Cold temperatures also have a unique affect directly on our fat tissue. We have two types of fat; weight retaining white fat cells, found on the hips, belly and thighs, and brown fat cells, in charge of regulating body heat. Exposure to the cold burns up the white fat cells as fuel for heat. It also stimulates the brown fat cells, which generate heat without the need for physical movement. Using the cold to stimulate the mitochondria in brown fat cells can protect us from aging, obesity, diabetes and heart disease. Some women have even experienced and improvement in cellulite. This cold thermal loading may be a simple yet important weight-balancing tool.
A quick cold shower or cryotherapy is fantastic way to boost ones circulation, even in winter. When the surface of the skin is blasted with cold, the capillaries dilate pulling blood to the surface to warm you up. After a short while, the blood pumps to the organs stimulating warmth through the whole body. This promotes long-term cardiovascular health, increasing nutrient and oxygen supply to the tissue, as well as increasing the lymph circulation, flushing toxins and waste products from the body. In essence the cold warms you up.
Exposing the body to the elements wakes up many systems, including the immune system. Eighteen years ago, Siberean kindergarden director Olesya Osintseva felt concerned about the low immunity she observed in the school children. She decided the answer was to take them outside each day for 1.5 minutes to play in the snow in their swimsuits! With the parents’ permission, the children would happily venture out and pour ice-cold water over their heads. For the children it is a fun game. Within the first 6 months Osintseva clearly noticed the improvement in her pupils resistance to infection. Cold-water therapy has been shown to up regulate the system, decreasing inflammation and flooding T-lymphocytes through the blood boosting immune function.
During intense exercise muscles strengthen by breaking down slightly and rebuilding stronger. This is commonly known as microtrauma, which stimulates the repair and strengthening process known as hypertrophy. Increased muscle size results from an increase of mitochondria in the muscle cells, and increased strength is from nerve impulse stimulation; either way one can experience painful stiff muscles during the repair process. The burst of cold also triggers a release of anti-inflammatory molecules. Unlike the excruciating experience of sitting in a an ice bath for half an hour, 3 minutes in the cryochamber helps the recovery and repair happen faster and more effectively. It also helps the removal of lactic acid from the muscles.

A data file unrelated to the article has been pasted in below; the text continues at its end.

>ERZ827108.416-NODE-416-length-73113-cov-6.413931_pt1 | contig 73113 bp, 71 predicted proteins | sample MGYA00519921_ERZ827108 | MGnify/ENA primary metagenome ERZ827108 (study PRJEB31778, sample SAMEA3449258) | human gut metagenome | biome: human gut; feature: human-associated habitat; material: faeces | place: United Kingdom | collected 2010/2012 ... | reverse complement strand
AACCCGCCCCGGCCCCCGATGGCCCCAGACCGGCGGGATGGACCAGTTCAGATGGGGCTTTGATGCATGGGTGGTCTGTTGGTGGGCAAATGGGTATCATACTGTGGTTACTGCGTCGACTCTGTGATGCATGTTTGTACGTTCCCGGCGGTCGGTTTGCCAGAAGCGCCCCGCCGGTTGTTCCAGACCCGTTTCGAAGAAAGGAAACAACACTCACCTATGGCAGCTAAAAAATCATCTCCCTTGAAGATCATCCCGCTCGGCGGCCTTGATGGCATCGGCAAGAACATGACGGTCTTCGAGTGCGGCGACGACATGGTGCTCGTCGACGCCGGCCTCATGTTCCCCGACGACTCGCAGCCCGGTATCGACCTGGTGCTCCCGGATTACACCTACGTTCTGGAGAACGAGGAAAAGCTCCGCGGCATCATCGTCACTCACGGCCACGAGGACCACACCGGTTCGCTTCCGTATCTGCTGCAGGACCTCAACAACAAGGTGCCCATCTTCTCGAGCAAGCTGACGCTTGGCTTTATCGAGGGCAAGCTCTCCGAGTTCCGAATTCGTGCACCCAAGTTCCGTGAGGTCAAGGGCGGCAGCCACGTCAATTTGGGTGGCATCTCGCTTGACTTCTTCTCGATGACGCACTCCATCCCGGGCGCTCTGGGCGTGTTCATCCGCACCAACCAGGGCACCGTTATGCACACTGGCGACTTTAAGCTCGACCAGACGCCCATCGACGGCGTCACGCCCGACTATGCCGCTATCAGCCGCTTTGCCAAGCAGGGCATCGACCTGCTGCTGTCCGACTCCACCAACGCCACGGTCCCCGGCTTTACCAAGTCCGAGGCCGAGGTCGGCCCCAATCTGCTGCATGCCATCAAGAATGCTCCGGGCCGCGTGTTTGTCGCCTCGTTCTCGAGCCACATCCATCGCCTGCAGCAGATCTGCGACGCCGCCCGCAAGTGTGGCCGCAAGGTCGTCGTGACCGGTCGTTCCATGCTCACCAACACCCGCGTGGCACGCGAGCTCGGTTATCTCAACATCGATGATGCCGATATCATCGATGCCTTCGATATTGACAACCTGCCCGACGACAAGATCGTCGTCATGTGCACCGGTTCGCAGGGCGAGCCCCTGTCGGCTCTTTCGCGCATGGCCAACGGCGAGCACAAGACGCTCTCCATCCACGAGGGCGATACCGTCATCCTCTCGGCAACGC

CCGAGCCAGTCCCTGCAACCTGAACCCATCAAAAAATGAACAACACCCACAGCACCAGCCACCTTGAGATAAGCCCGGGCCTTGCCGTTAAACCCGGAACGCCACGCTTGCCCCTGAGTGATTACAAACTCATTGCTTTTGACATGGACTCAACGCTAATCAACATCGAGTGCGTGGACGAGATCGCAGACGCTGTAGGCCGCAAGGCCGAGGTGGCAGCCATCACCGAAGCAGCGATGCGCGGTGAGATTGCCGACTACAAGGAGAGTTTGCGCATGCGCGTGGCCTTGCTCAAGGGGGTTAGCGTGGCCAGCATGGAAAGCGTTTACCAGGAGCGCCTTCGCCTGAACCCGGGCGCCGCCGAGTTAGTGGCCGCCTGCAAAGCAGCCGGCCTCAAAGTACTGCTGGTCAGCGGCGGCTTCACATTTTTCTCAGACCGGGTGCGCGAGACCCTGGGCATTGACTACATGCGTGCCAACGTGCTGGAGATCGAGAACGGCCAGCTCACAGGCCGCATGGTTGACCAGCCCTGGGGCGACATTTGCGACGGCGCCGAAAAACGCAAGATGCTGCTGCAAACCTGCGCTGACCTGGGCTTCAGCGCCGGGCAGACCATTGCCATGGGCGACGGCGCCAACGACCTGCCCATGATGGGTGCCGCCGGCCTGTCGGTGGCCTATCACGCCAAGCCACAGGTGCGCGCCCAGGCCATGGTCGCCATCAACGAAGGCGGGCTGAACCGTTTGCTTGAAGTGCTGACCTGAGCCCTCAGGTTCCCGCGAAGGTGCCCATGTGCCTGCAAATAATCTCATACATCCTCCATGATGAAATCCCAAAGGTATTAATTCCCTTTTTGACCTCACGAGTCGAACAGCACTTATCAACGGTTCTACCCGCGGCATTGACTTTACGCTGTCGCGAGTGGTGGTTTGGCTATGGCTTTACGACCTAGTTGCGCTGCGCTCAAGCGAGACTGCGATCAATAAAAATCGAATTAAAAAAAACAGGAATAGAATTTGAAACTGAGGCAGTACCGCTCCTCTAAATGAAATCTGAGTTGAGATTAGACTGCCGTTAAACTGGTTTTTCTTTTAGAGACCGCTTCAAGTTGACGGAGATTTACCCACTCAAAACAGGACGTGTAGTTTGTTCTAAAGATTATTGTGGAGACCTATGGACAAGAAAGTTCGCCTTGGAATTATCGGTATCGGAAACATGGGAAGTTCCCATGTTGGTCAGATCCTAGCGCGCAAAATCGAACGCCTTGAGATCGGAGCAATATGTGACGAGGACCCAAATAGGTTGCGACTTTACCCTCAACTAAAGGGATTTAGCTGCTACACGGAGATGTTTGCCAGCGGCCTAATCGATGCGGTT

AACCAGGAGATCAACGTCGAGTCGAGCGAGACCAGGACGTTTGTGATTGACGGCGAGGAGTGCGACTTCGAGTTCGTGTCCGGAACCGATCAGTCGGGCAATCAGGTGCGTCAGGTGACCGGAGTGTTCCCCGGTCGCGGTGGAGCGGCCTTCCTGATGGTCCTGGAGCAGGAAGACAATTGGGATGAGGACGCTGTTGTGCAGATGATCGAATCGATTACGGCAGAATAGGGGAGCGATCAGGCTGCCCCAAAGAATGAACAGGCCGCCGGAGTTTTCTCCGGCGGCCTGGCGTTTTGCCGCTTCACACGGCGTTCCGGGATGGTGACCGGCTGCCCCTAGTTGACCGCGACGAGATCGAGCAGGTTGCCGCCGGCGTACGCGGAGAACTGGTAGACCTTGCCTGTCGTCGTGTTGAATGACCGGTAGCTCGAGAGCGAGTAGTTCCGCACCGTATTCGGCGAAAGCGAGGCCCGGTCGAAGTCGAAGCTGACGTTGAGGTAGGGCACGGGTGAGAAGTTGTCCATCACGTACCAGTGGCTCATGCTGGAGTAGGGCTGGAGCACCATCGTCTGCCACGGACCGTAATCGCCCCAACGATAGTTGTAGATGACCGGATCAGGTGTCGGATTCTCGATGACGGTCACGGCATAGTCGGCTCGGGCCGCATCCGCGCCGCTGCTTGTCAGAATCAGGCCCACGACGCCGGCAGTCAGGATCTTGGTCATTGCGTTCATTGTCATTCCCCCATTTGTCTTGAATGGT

Cold showers have been shown as an effective and harmless treatment for depression. Research has shown that cold hydrotherapy can relieve depressive symptoms and result in improved quality of sleep. Today our bodies often lack brief periods of intense temperature change. This decrease of “thermal exercise” may cause inadequate functioning of the brain. A cold blast stimulates the cold receptors in the skin, which send an overwhelming amount of electrical impulses to the brain. In the 2008 study on cold showers and depression conducted at the Virginia Commonwealth University School of Medicine, researchers found, “Exposure to cold is known to activate the sympathetic nervous system and increase the blood level of beta-endorphin and noradrenaline and to increase synaptic release of noradrenaline in the brain as well.” Noradrenaline is a hormone and neurotransmitter useful for treating depression, and abnormally low blood pressure. Beta-endorphin is the neurotransmitter responsible for making us feel better immediately after an injury. It works by binding to and activating opioid receptors, dulling pain, and increasing feelings of relaxation and wellbeing.
Whether quickly jumping around in a cold shower or getting blasted with minus 140C steam, a little bit of cold will certainly turn on the physical and mental anti-aging switches.